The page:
Wednesday, February 20, 2013

The Diffle County Report - Jesse Kern and the Great White Catch (Part 1)

Jesse Kern led a rugged life. He didn't know much else and by his own reckoning, he never needed to know.   He was raised poor in a one room cabin on the H.Kern Farm. His property overlooked a small valley along Potter Creek. The land had been in his family's name for over two hundred years.

Jesse's dad taught him to track, hunt, fish, raise chickens and then chop off their heads. Bill Kern also taught his son how ferment black raspberries.   That was over 33 years ago.  Jesse's mom died when he was near enough to seven to spit at it.  His dad never re-married. Bill Kern died of prostate cancer about three years ago or so.

For Jesse, days and years sort of blended together and he rarely would remember an anniversary or birthday.  He preferred the timeless movement of the woods- the snort of a deer, growl of a bear, and the scream of a rabbit were sounds he remembered and dates he studiously kept track of in a small black, leather-bound journal.

Jesse Kern was single.  It seemed to him that women wanted a reward for leaving him. He paid a price every time he fell in love.  Lately, he was more concerned about shooting a deer goodnight than saying goodnight dear.

A few days ago Charlie Ross had spotted a 12-point White Buck lying low under a stand of hemlocks. Charlie lived  about a half-mile North of Jesse Kern on County Road 319.  The white buck or albino buck is one of the rarest of deer and to have it's head stuffed and hung on the rec room wall was a Diffle County source of pride.

Within a few hours of lying quietly under a forest canopy, the white buck was talked about at Church Bingo, at the Masonic Lodge, at the Knights of Columbus, at the local Elks, the Moose, the VFW, the American Legion, and every other bar and tavern in Diffle County.  By the time Jesse Kern heard about the white buck, it had grown to State record size with at least 18 points of sheer white antler divinity.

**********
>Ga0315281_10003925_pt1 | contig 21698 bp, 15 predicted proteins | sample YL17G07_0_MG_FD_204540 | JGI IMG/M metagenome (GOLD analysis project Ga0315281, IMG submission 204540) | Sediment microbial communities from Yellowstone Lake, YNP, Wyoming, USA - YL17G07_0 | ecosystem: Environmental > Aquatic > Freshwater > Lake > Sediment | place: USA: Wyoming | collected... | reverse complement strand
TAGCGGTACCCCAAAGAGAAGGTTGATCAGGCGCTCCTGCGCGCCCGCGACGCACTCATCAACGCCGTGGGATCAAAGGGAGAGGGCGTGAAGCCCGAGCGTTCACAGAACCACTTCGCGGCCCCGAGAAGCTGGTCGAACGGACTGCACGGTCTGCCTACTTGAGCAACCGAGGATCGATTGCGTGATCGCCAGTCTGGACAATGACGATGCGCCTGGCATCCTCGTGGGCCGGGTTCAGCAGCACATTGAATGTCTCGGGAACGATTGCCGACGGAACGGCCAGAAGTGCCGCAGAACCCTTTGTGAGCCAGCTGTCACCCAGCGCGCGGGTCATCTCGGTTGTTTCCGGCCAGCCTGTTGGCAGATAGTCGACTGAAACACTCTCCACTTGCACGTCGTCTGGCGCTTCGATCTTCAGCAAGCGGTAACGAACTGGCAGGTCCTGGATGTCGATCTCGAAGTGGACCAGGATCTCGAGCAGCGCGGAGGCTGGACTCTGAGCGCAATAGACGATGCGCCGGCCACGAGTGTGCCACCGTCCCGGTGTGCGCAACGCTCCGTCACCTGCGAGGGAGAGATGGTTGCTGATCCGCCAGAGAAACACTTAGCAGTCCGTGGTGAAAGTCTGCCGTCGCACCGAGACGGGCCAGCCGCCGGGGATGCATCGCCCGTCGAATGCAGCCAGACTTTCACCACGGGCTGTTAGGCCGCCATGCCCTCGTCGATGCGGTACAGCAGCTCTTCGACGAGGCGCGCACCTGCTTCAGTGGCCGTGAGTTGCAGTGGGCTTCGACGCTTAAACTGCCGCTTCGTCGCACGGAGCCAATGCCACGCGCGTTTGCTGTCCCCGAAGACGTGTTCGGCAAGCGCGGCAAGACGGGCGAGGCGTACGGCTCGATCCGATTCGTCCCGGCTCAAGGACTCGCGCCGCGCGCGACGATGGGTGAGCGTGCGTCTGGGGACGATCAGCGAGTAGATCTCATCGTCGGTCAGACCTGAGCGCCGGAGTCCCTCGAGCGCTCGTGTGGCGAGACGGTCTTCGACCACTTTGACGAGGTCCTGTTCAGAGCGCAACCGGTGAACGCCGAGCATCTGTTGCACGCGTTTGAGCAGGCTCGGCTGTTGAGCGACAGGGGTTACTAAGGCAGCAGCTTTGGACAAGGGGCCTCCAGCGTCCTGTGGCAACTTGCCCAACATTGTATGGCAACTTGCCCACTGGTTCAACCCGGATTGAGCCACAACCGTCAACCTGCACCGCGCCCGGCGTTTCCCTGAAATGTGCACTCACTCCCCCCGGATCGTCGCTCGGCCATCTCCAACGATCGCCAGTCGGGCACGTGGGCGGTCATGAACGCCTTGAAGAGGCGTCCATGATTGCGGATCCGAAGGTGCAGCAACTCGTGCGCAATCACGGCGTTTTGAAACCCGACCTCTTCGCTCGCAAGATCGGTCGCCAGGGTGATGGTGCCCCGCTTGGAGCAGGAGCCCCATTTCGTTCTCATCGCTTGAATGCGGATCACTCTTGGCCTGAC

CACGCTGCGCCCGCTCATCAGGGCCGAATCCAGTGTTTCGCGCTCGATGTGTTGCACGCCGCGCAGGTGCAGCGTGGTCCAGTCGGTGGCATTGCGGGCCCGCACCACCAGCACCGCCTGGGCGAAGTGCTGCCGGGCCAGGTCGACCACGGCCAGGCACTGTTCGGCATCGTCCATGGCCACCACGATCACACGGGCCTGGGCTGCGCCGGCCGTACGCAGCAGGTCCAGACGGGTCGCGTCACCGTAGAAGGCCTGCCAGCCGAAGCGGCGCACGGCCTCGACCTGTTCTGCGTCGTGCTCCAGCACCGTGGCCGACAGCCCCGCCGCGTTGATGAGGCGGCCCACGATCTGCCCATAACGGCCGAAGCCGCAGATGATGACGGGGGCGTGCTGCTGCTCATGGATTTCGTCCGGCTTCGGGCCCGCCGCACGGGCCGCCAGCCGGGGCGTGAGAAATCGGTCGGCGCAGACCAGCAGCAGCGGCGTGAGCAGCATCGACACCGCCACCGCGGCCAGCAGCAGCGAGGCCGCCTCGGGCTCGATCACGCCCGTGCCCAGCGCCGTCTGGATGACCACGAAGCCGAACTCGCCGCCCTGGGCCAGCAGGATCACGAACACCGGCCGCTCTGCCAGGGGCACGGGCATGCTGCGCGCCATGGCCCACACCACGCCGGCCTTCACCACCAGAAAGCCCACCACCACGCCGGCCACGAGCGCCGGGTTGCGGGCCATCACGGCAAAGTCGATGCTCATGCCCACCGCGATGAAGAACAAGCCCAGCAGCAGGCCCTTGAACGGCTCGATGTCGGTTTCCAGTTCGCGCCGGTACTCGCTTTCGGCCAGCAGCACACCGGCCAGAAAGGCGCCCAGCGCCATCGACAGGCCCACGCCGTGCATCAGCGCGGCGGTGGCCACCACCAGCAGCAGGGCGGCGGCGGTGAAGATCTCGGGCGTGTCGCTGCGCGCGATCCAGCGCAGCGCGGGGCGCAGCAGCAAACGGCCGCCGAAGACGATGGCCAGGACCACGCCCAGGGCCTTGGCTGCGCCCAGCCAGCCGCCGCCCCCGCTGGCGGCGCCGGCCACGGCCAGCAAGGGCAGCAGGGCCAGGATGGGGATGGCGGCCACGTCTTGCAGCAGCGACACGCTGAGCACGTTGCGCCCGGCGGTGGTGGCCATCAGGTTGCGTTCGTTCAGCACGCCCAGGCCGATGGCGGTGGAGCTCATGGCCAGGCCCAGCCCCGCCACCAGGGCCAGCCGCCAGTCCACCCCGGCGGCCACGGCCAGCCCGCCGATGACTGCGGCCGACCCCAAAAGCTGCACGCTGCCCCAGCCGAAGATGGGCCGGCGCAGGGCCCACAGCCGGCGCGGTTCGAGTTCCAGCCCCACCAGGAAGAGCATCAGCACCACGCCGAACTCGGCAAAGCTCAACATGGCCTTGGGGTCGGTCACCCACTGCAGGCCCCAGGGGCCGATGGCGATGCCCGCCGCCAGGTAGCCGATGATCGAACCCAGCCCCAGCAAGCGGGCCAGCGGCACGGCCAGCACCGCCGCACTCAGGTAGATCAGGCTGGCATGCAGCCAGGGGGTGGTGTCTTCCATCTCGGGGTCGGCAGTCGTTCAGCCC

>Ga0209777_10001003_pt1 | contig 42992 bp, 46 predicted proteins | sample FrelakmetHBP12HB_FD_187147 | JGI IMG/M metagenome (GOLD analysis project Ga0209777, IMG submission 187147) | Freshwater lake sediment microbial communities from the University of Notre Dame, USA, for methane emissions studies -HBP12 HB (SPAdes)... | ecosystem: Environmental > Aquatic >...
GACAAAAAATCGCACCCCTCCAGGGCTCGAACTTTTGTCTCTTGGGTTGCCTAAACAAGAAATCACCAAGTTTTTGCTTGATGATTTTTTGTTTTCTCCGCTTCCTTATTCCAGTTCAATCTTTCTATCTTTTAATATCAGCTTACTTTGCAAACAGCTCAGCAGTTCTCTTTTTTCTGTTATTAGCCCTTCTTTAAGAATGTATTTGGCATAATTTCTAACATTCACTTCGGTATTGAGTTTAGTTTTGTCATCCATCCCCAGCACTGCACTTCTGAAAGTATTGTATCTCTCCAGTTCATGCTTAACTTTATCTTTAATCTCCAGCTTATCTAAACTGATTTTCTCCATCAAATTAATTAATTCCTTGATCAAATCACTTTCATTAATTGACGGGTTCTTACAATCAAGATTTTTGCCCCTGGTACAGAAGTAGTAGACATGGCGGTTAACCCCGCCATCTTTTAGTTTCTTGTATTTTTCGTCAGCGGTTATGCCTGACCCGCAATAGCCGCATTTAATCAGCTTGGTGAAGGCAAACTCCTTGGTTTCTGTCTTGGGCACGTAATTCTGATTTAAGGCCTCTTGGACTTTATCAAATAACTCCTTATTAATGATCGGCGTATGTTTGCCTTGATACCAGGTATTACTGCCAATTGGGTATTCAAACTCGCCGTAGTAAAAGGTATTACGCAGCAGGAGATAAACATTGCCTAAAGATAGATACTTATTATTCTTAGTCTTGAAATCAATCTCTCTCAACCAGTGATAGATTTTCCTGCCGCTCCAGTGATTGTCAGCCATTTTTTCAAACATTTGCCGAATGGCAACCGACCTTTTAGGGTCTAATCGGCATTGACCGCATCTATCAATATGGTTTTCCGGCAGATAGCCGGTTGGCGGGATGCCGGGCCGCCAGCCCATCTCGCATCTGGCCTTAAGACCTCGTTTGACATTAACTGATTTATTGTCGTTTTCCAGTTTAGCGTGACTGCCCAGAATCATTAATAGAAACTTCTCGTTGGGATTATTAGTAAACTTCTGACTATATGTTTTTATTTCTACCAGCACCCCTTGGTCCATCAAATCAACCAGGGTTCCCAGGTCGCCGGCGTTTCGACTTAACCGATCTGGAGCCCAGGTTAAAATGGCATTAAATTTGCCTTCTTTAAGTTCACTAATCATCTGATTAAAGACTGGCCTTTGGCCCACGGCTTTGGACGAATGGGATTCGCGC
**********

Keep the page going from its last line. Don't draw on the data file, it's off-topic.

Jesse pushed his stringy blonde hair back behind his ears and smiled. He knew that stand of hemlocks sat on the border between his property and the state game lands.  For the past two days Jesse walked all the familiar paths in the woods near his cabin.  He looked for signs of buck rub on the higher branches, where only a prize buck in his prime could reach. He studied the tracks on the deer trails and paths.  He sat in his favorite deer stand and watched the forest underneath. He listened for the buck that might be nearby, moving through the thicker brush with quiet respect for the man watching from the trees.

Jesse Kern walked these trails nearly every day, setting traps and  blinds, and fixing deer stands. Kern knew Diffle County better than Google Earth.  He adjusted his backpack and rifle as he began tracking the elusive white deer.

In 1945, Jesse's Grandfather Harold and Great Uncle Paul divided the 150 acre farm where County Road 319 ran through the center.  At least Harold Kern thought the road divided the land in half.  A few years after the papers were signed, Harold hired a surveyor.  He owned 47 acres. His scoundrel of a brother owned 103 acres.  Harold Kern had trusted his brother and learned a bitter lesson in vocabulary: Without the word betrayal, the word trust would cease to exist.

Now through a stroke of luck, bad for Paul's side of the family and good for Jesse- the entire farm was going to become whole again. Great Uncle Paul and his wife Viola only had three children, Maggie, Ruth, and  Johnathan.  Naturally, Paul left his entire estate to Jesse's Uncle Johnathan- who married a frail woman from the city named Cecile Robuster. She promptly died of cancer on her 24th birthday and left Johnathan childless.  He never remarried (some say John preferred the company of men anyway) and recently passed away from an "unknown disease". The sole heir of his estate? Jesse Kern.  Great Uncle Paul was rolling over in his grave. Paul's sisters sued for their fair share of the estate and lost in court over the very clear handwriting in Great Uncle Paul's last Will and Testament.

The words were written like this:

    ( "...as for my two thieving gossiping, man-killing sisters I leave each one dollar of monopoly money.  I won't have my hard earned cash tossed into one-armed bandits and drunk down with fancy drinks.  There isn't a bank in hell that would take my money but Maggie and Ruth would sure as hell try to deposit it there.  I also leave nothing for their children or their children's children.  I'd rather give my money to a clan of gypsies. I'd rather leave it to my bastard brother's grandson. Leave them nothing and don't let a judge tell you otherwise. I am of sound mind and body and this is my last request.  Signed  Paul Kern"

Since the land transfer wasn't yet complete, Jesse Kern stayed off his Uncle's farm.  Besides the deer was Jesse's main concern and he was focused on that stand of hemlocks  near the game lands. Despite several sightings from residents all over Diffle County,  Jesse Kern hadn't caught the slightest scent of this world record buck.  He decided to talk with the best hunter in Diffle County and get some tips on how to catch the great white deer.  Big Don opened the door to the Township building and smiled broadly from ear to ear as Jesse Kern stepped inside.

"You've come to the right place!" Big Don exclaimed as they walked through an interior doorway that led to the Township garage..

END PART 1

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